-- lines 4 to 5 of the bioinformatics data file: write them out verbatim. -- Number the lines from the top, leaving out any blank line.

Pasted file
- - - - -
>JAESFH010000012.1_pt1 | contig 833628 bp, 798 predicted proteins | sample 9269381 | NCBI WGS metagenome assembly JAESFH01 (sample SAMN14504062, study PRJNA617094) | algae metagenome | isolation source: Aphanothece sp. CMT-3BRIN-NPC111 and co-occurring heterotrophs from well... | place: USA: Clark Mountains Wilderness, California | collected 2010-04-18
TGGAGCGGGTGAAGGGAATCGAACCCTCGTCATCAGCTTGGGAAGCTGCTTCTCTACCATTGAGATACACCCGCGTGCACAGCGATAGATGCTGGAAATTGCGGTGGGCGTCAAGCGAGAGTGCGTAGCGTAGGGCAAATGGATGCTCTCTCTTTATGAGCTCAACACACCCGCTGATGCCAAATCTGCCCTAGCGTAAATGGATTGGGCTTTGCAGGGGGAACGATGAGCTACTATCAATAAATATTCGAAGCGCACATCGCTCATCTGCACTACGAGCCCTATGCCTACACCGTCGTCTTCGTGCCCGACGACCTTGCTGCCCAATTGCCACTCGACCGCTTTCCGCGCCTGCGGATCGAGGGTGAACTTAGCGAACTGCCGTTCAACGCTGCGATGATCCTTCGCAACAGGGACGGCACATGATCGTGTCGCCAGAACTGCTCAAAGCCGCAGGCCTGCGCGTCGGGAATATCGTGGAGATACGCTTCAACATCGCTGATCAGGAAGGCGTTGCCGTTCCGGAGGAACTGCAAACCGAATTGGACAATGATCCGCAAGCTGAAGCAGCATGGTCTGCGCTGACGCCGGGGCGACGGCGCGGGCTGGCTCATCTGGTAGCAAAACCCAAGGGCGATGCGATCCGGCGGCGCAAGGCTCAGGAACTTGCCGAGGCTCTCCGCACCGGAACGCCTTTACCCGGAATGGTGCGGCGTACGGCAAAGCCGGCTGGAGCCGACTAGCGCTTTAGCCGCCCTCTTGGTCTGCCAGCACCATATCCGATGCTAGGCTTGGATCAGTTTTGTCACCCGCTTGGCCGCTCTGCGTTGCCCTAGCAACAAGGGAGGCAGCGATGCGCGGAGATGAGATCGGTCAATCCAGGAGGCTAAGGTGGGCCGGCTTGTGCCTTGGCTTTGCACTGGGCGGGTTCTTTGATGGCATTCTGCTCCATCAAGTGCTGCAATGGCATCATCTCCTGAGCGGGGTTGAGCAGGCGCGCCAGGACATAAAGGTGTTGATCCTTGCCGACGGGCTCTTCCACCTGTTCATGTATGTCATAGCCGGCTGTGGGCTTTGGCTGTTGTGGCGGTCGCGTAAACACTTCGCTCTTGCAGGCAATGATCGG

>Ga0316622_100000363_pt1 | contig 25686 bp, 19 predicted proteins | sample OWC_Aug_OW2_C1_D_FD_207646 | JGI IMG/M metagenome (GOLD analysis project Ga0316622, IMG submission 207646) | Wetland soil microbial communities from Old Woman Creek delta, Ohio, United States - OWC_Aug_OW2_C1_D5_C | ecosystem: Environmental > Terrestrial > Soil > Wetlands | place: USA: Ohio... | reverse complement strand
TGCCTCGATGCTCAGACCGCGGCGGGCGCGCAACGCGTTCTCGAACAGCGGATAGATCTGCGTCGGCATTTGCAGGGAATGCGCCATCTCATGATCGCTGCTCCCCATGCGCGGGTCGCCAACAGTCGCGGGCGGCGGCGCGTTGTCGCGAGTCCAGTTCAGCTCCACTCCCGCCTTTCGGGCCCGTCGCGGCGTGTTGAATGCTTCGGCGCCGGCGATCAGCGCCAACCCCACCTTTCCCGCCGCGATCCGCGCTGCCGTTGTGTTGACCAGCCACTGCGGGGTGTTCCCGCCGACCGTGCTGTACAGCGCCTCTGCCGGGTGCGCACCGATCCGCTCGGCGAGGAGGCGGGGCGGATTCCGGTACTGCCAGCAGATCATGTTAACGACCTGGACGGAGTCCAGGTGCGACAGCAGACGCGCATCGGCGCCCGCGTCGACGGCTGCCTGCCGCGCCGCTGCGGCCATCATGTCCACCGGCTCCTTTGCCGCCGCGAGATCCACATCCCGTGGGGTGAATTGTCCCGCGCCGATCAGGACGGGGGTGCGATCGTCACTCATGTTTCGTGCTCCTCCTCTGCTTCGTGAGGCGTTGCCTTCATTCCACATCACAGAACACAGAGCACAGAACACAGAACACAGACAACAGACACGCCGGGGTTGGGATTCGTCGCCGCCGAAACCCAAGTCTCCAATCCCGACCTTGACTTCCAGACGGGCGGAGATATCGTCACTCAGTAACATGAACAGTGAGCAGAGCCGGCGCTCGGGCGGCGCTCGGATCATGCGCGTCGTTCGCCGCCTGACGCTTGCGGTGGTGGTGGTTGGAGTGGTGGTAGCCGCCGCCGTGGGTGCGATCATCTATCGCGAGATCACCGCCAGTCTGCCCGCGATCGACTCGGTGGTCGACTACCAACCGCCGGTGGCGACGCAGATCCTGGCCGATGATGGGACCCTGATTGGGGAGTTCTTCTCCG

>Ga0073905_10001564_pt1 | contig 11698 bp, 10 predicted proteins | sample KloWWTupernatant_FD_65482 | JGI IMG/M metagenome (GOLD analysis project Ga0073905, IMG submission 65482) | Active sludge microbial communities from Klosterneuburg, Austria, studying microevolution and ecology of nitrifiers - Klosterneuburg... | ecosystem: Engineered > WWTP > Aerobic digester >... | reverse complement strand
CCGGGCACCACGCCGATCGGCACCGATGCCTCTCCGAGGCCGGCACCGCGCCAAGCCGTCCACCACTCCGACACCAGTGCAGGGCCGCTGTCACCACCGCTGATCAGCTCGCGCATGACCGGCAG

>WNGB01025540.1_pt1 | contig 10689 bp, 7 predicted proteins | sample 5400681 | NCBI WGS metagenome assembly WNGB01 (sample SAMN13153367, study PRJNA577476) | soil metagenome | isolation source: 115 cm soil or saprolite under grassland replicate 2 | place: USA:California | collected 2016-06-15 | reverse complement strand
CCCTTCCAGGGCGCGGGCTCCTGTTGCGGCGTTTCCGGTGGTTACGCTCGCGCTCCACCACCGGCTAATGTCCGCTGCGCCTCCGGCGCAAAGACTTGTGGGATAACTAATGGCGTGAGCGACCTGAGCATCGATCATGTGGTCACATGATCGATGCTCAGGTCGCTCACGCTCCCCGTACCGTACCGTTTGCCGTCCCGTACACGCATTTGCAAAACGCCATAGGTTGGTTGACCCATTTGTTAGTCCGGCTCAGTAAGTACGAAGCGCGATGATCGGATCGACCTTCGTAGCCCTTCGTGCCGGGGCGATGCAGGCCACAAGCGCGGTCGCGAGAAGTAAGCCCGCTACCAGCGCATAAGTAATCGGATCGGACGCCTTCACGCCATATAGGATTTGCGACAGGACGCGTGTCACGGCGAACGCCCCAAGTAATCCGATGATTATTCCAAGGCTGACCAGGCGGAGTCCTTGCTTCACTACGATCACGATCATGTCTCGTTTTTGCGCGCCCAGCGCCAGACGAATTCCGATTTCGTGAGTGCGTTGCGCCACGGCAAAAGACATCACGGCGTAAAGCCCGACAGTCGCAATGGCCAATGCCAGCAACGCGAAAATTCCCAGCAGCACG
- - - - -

TGCCTCGATGCTCAGACCGCGGCGGGCGCGCAACGCGTTCTCGAACAGCGGATAGATCTGCGTCGGCATTTGCAGGGAATGCGCCATCTCATGATCGCTGCTCCCCATGCGCGGGTCGCCAACAGTCGCGGGCGGCGGCGCGTTGTCGCGAGTCCAGTTCAGCTCCACTCCCGCCTTTCGGGCCCGTCGCGGCGTGTTGAATGCTTCGGCGCCGGCGATCAGCGCCAACCCCACCTTTCCCGCCGCGATCCGCGCTGCCGTTGTGTTGACCAGCCACTGCGGGGTGTTCCCGCCGACCGTGCTGTACAGCGCCTCTGCCGGGTGCGCACCGATCCGCTCGGCGAGGAGGCGGGGCGGATTCCGGTACTGCCAGCAGATCATGTTAACGACCTGGACGGAGTCCAGGTGCGACAGCAGACGCGCATCGGCGCCCGCGTCGACGGCTGCCTGCCGCGCCGCTGCGGCCATCATGTCCACCGGCTCCTTTGCCGCCGCGAGATCCACATCCCGTGGGGTGAATTGTCCCGCGCCGATCAGGACGGGGGTGCGATCGTCACTCATGTTTCGTGCTCCTCCTCTGCTTCGTGAGGCGTTGCCTTCATTCCACATCACAGAACACAGAGCACAGAACACAGAACACAGACAACAGACACGCCGGGGTTGGGATTCGTCGCCGCCGAAACCCAAGTCTCCAATCCCGACCTTGACTTCCAGACGGGCGGAGATATCGTCACTCAGTAACATGAACAGTGAGCAGAGCCGGCGCTCGGGCGGCGCTCGGATCATGCGCGTCGTTCGCCGCCTGACGCTTGCGGTGGTGGTGGTTGGAGTGGTGGTAGCCGCCGCCGTGGGTGCGATCATCTATCGCGAGATCACCGCCAGTCTGCCCGCGATCGACTCGGTGGTCGACTACCAACCGCCGGTGGCGACGCAGATCCTGGCCGATGATGGGACCCTGATTGGGGAGTTCTTCTCCG

>Ga0073905_10001564_pt1 | contig 11698 bp, 10 predicted proteins | sample KloWWTupernatant_FD_65482 | JGI IMG/M metagenome (GOLD analysis project Ga0073905, IMG submission 65482) | Active sludge microbial communities from Klosterneuburg, Austria, studying microevolution and ecology of nitrifiers - Klosterneuburg... | ecosystem: Engineered > WWTP > Aerobic digester >... | reverse complement strand